In my opinion, (and I hope I do not live long enough to see this) the “district” will, in the future get the power to acquire, hold and utilize every well owner’s water rights in the interests of “sustainable” management of the Santa Clara River East Valley Subbasin. Since they can hardly afford to run their water lines to these remote ranches and residences, they will use the meters on these private wells (water systems that cost these well owners tens of thousands of dollars to install and maintain) to measure and charge for the water pumped. It’s a win-win for the local water district. They will not have to spend a dime on infrastructure, and will still get to charge for the water used.
    In my opinion, this is the long term goal for the water powers that be in our community and all the outlying areas that are included in the water management area. This has always been their goal, a powerful and all inclusive water authority similar to the LADWP.
    I’m sure Mr Masnada and all of the other members of the CLWA-NCWD merger team will say that I, too, am deluded like Lynne Plambeck, but she foresaw this merger years ago. She predicted rampant development years ago, she foresaw many of the actions by the local “power brokers” that have turned the Santa Clarita Valley and environs from a livable and likable medium sized community into a mini-version of the San Fernando Valley, with it’s congestion, traffic and problems. Finally, she has never made a single penny off of her community action endeavors. Every cause or concern she has fought for or against she has done with her own money. NONE of her traditional opponents can claim that. How one woman can have had so much influence and gets these people so upset boggles the mind, unless she is the one who has been telling the truth all along. Time will tell. For me, I vote with Lynne Plambeck.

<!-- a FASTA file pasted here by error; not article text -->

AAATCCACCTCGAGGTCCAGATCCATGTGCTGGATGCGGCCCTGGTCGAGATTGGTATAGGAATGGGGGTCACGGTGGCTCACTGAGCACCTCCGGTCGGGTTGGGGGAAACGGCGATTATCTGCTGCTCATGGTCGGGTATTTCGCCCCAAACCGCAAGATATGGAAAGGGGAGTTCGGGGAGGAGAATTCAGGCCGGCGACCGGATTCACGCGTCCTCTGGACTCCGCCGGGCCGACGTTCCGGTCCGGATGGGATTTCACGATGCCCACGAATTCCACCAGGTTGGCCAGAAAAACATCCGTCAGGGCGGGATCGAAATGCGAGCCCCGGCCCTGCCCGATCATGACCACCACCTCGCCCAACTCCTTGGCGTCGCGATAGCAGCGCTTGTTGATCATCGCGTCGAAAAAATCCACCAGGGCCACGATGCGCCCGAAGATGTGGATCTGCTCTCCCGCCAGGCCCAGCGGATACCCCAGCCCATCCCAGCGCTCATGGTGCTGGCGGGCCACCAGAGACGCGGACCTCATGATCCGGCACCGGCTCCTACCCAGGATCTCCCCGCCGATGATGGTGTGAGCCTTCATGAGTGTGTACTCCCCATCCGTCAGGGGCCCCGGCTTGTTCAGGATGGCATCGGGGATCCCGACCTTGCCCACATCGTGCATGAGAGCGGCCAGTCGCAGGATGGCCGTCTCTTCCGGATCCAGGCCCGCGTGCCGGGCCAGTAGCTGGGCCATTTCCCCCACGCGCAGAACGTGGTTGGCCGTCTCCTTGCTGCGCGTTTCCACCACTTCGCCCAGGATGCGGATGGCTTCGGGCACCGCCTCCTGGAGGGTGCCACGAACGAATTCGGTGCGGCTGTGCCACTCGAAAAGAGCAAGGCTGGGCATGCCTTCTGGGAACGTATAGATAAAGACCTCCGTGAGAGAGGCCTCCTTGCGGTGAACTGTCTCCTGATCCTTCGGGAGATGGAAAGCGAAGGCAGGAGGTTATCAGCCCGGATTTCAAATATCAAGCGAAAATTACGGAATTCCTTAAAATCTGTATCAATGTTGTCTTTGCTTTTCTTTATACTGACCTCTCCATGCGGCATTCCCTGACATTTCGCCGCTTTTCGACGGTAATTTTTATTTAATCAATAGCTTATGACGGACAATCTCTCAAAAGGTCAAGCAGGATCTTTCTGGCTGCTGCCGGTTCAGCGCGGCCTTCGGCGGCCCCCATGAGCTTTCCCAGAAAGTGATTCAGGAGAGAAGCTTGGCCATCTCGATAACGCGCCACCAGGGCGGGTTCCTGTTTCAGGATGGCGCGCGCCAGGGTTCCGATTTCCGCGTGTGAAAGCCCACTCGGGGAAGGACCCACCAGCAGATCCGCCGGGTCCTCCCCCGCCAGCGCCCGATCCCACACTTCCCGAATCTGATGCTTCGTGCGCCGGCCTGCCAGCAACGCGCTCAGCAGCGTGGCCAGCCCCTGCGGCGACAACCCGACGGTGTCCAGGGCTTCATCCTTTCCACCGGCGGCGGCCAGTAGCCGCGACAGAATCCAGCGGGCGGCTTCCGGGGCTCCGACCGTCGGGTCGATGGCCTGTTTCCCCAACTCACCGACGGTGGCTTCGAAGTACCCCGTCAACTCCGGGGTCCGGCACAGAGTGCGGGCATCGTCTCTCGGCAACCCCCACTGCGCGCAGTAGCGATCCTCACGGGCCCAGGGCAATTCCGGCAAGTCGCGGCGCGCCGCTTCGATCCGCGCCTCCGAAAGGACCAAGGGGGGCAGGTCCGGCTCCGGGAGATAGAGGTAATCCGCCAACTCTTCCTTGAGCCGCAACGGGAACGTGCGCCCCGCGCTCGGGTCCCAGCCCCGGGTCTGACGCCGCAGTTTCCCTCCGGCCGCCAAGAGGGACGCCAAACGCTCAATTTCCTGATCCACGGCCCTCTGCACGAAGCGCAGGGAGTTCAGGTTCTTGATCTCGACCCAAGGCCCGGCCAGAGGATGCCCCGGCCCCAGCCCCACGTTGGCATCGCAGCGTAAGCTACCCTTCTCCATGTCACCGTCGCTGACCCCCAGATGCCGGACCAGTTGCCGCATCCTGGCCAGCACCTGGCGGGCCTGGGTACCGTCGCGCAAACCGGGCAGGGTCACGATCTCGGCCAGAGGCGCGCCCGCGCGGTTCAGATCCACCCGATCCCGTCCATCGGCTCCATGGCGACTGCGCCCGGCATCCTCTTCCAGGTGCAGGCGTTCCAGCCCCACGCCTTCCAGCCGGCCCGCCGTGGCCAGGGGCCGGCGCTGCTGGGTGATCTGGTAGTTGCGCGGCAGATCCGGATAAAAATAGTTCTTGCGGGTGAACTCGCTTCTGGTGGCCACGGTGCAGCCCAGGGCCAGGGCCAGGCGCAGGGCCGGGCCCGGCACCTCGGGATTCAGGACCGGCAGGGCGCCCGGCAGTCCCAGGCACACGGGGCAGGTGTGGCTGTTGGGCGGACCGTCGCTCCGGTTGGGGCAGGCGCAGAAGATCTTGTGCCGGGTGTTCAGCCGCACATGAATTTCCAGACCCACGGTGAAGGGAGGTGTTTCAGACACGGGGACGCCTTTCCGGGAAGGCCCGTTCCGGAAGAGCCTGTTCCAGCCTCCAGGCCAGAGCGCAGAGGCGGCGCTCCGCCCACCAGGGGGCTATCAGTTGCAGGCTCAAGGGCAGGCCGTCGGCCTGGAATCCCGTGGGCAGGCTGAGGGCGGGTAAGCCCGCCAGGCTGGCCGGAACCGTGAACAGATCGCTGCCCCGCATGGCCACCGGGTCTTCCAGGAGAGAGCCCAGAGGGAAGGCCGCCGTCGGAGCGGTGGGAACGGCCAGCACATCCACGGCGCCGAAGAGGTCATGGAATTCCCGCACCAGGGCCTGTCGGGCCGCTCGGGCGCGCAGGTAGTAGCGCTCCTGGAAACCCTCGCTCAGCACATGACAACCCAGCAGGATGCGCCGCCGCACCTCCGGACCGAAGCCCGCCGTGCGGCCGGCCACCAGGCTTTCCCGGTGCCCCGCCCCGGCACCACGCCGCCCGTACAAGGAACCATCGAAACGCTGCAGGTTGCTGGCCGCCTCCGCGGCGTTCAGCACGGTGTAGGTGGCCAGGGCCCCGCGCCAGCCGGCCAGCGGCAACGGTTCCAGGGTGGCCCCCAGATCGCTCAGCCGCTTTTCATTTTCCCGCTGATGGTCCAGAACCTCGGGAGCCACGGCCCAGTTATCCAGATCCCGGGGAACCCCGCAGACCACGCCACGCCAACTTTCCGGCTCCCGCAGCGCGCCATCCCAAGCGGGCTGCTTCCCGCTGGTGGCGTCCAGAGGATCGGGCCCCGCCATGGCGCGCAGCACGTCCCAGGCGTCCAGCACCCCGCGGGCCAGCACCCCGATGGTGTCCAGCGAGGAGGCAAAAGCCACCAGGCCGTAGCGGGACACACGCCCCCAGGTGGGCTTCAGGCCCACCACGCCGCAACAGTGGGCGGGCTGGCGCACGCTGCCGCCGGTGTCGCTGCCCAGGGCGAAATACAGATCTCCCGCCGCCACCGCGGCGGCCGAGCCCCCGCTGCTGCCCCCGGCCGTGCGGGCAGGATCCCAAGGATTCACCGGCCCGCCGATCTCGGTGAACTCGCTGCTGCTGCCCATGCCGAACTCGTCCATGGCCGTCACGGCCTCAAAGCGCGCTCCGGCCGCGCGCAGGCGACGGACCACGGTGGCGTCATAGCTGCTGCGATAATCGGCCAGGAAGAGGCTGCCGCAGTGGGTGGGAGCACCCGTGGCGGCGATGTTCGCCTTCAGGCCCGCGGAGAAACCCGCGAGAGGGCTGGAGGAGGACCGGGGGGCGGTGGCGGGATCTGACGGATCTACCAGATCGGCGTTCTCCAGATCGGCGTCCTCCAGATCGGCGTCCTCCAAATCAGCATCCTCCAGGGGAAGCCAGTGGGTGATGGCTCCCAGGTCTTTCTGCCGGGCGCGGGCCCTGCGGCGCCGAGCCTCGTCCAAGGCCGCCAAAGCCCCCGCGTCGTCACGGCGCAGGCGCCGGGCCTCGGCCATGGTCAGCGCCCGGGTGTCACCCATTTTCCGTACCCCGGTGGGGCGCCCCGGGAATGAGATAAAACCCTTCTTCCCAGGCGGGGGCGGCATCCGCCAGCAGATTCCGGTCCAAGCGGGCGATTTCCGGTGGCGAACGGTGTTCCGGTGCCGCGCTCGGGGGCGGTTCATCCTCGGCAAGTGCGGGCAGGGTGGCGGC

8. Coastal Sage says:

    No one should forget the following FACTS concerning Dan Masnada:

    (1) In the 1980’s-1990’s Dan Masnada was the top manager/leader of Valencia Water Company which was wholly owned by Newhall Land & Farming.

    (2) Between 1992 and 2002 Dan Masnada was the Executive Director of Central Coast Water Authority, whose jurisdictional limits included a lot of land owned by an affiliate of Newhall Land & Farming.

    (3) Then Dan Masnada came back to Santa Clarita to run Castaic Lake Water Agency to be its General Manager. Castaic Lake Water Agency is a public agency created by the Legislature whose publicly elected Board of Directors have a long history of acting very favorably towards Newhall Land & Farming. For example on 12/12/12 when Newhall Land & Farming contracted to sell Valencia Water Company to Castaic Lake Water Agency, Dan Masnada signed a contract which was incredibly favorable towards Newhall Land & Farming, including a provision that in the future Castaic Lake Water Agency would provide ‘all the water needed’ for development and occupancy of Newhall Ranch…thereby agreeing on behalf of Castaic Lake Water Agency to take water away from all of that agency’s other customers if necessary to fulfill that promise. Neither the public nor many of the CLWA Directors got to see that contract before Dan Masnada signed it.